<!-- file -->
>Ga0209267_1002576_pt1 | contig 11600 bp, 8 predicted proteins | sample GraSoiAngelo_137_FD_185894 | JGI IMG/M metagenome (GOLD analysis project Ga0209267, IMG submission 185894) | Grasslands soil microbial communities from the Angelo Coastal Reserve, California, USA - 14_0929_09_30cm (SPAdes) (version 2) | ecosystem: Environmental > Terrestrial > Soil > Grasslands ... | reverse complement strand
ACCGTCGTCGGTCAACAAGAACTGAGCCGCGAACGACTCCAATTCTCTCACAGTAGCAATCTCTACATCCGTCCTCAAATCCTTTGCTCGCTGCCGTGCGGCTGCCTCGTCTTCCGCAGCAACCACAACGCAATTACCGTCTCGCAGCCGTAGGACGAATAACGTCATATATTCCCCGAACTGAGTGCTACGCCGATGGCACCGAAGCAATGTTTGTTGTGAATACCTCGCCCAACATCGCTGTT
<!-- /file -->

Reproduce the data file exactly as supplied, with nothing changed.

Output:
>Ga0209267_1002576_pt1 | contig 11600 bp, 8 predicted proteins | sample GraSoiAngelo_137_FD_185894 | JGI IMG/M metagenome (GOLD analysis project Ga0209267, IMG submission 185894) | Grasslands soil microbial communities from the Angelo Coastal Reserve, California, USA - 14_0929_09_30cm (SPAdes) (version 2) | ecosystem: Environmental > Terrestrial > Soil > Grasslands ... | reverse complement strand
ACCGTCGTCGGTCAACAAGAACTGAGCCGCGAACGACTCCAATTCTCTCACAGTAGCAATCTCTACATCCGTCCTCAAATCCTTTGCTCGCTGCCGTGCGGCTGCCTCGTCTTCCGCAGCAACCACAACGCAATTACCGTCTCGCAGCCGTAGGACGAATAACGTCATATATTCCCCGAACTGAGTGCTACGCCGATGGCACCGAAGCAATGTTTGTTGTGAATACCTCGCCCAACATCGCTGTT